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Acetaldehyde

This has hit the news:

http://www.globenewswire.com/Tracker?...

Anyone familiar with any other attention to this substance - which seems could be present in a lot more things than we thought.

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  1. Here's a link to a fact sheet from the US Dept. of Health and Human Services:

    http://ntp.niehs.nih.gov/ntp/roc/twel...

    1 Reply
    1. re: GH1618

      ". The main source of
      exposure of the general population is through consumption of alcoholic beverages and the subsequent metabolism of alcohol to form
      acetaldehyde (HSDB 2009)"

    2. Is that news, or product placement (by a lab that sells chemical analysis)?

      4 Replies
      1. re: paulj

        Absolutely not a product placement as far as I am concerned - it was news item found with googling 'acetaldehyde' - I was concerned as was about to buy 5L of special apple vinegar and started seriously wondering.

        1. re: jounipesonen

          I didn't mean you personally, but your cited source does look like a product ad.

          1. re: paulj

            ok - understand - and you may be right - on the other hand - it might be that it is more of a danger than we might think - just think how long the tobacco folks kept dodging the issue . it just might be that 5L of 'my apple vinegar' may not be a healthy as I might initially have thought!

            1. re: jounipesonen

              Paul is right -- it's a marketing blurb to sell their lab test, but they are using a scare tactic to utilize their service.

              More in my post below.

      2. This is simply a marketing announcement that Biohit has developed a lab test to measure acetaldehyde in food and beverages.

        Biohit has taken an alarmist stance, warning about acetaldehyde and its carcinogenic effect, to sell their lab test.

        Kind of a cheap shot when the only carcinogenic correlation in the medical literature was found in patients with alcohol addiction.

        Even though many foods have acetaldehyde that occurs naturally, drinking alcohol is the biggest source of exposure. That acetaldehyde is usually handled easily by the body -- the alcohol is metabolized into acetaldehyde, which is then converted into acetic acid.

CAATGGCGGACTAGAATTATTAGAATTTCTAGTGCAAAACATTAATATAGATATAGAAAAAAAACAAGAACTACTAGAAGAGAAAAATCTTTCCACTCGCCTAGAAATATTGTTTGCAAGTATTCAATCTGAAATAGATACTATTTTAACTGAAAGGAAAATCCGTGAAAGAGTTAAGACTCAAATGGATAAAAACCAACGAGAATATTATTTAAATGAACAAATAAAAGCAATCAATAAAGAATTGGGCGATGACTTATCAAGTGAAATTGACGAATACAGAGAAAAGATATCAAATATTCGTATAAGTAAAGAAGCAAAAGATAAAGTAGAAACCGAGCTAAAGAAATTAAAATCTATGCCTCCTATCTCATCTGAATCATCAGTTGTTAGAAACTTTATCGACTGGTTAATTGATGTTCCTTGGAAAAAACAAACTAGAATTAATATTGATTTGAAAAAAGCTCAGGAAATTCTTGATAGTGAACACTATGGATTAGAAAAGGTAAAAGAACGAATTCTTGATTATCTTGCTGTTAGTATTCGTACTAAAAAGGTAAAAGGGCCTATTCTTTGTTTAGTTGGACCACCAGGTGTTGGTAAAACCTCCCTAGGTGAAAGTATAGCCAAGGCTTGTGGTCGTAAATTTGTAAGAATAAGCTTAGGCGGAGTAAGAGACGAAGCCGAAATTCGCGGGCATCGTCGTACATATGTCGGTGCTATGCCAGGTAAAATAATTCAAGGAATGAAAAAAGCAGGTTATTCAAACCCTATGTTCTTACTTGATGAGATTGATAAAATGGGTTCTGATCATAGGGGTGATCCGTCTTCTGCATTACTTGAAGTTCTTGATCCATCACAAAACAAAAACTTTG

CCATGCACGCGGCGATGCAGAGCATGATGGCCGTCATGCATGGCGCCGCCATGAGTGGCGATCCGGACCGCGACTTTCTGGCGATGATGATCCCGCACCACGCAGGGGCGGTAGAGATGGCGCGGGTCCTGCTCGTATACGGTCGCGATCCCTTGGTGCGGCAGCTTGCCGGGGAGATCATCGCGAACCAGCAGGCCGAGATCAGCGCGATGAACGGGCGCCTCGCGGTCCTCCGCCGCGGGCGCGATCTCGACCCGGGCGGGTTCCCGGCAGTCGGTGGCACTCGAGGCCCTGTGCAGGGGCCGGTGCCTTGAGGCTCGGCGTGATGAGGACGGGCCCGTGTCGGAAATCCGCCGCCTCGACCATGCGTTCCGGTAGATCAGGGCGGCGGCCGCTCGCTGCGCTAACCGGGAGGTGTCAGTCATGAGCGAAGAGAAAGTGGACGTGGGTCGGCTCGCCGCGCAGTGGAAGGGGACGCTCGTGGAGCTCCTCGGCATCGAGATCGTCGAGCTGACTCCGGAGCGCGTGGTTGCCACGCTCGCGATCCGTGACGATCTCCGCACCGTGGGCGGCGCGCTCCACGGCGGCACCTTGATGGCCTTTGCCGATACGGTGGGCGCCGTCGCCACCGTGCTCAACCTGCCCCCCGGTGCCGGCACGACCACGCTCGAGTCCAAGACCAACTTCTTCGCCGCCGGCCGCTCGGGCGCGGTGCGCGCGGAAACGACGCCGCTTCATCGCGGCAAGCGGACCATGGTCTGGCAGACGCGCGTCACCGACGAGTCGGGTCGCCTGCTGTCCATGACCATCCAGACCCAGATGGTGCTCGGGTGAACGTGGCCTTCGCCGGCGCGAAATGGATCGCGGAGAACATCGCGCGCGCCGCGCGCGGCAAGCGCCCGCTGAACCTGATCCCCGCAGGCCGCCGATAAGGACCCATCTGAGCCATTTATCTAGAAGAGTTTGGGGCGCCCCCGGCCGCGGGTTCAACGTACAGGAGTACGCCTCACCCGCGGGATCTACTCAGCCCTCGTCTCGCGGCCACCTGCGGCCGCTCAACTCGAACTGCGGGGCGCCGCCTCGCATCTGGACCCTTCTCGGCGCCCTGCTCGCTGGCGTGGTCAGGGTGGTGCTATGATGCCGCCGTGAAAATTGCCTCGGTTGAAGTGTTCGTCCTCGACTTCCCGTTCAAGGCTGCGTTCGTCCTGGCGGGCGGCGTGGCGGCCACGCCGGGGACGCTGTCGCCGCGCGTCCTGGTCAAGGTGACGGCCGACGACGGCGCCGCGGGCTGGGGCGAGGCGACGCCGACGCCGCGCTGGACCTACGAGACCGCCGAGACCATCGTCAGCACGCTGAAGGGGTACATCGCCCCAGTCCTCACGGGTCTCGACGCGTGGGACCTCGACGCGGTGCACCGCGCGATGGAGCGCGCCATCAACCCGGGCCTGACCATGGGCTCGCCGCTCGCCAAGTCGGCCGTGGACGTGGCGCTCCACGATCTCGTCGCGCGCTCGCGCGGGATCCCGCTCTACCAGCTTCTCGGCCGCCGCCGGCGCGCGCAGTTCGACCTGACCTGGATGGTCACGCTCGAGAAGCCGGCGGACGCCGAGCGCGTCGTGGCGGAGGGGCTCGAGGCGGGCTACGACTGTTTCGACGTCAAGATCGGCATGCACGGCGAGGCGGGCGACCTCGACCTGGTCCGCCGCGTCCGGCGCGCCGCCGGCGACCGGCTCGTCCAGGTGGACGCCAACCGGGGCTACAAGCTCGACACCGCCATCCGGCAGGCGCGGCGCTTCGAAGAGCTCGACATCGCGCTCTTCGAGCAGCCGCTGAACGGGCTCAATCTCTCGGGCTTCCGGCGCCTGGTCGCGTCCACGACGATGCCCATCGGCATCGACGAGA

Some persons, especially East Asians, have a genetic variation that causes them to metabolize alcohol a bit differently: The alcohol converts too quickly to to acetaldehyde (this creates a red flush on the face), and the acetaldehyde converts too slowly into the benign acetic acid.

        Environmentally, acetaldehyde is all around us. Outdoors and indoors, everywhere. It's an air pollutant, in tobacco smoke, in paint, carpets, plastic -- acetaldehyde is ubitquitous in our environment. No carcinogenic correlation, and I'm not even sure this exposure has been quantified.

        1. Well budweiser's "beechwood aging" leaves a lot of it in their beer ....

          1. I am more worried about Dihydrogen Monoxide. It is the major component of acid rain. It contributes to the "greenhouse effect", it may cause severe burns, it is fatal if inhaled, it contributes to the erosion of our natural landscape, it accelerates corrosion and rusting of many metals, it may cause electrical failures and decreased effectiveness of automobile brakes, and it has been found in excised tumors of terminal cancer patients.

            Despite the danger, dihydrogen monoxide is often used as an industrial solvent and coolant, in nuclear power plants, in the production of Styrofoam, as a fire retardant, in many forms of cruel animal research, and in the distribution of pesticides. Even after washing, produce remains contaminated by this chemical. It is also used as an additive in certain "junk-foods" and other food products.

            Dihydrogen Monoxide is extremely dangerous when used improperly and it is everywhere.

            2 Replies
            1. re: John E.

              Nice try! I got my middle schooler with that a while back.

              1. re: John E.

                it was used as a learning exercise in an MSDS course I took a few years back.

                The instructor showed us the MSDS for this product...scary as hell until he removed the Post-It covering the name of the compound in the header of the page.

                ...and gave me a healthy jolt of reality about reading toxicology and health-hazard data.

              2. OK - all accepted - but if it is a 'scare tactic' to develop business: what if they really have come up with a more efficacious technique to find it - and really find it to be more general than what we have thought - it is, after all, a substance that has generated more consideration

                13 Replies
                1. re: jounipesonen

                  but finding it doesn't make it deadly.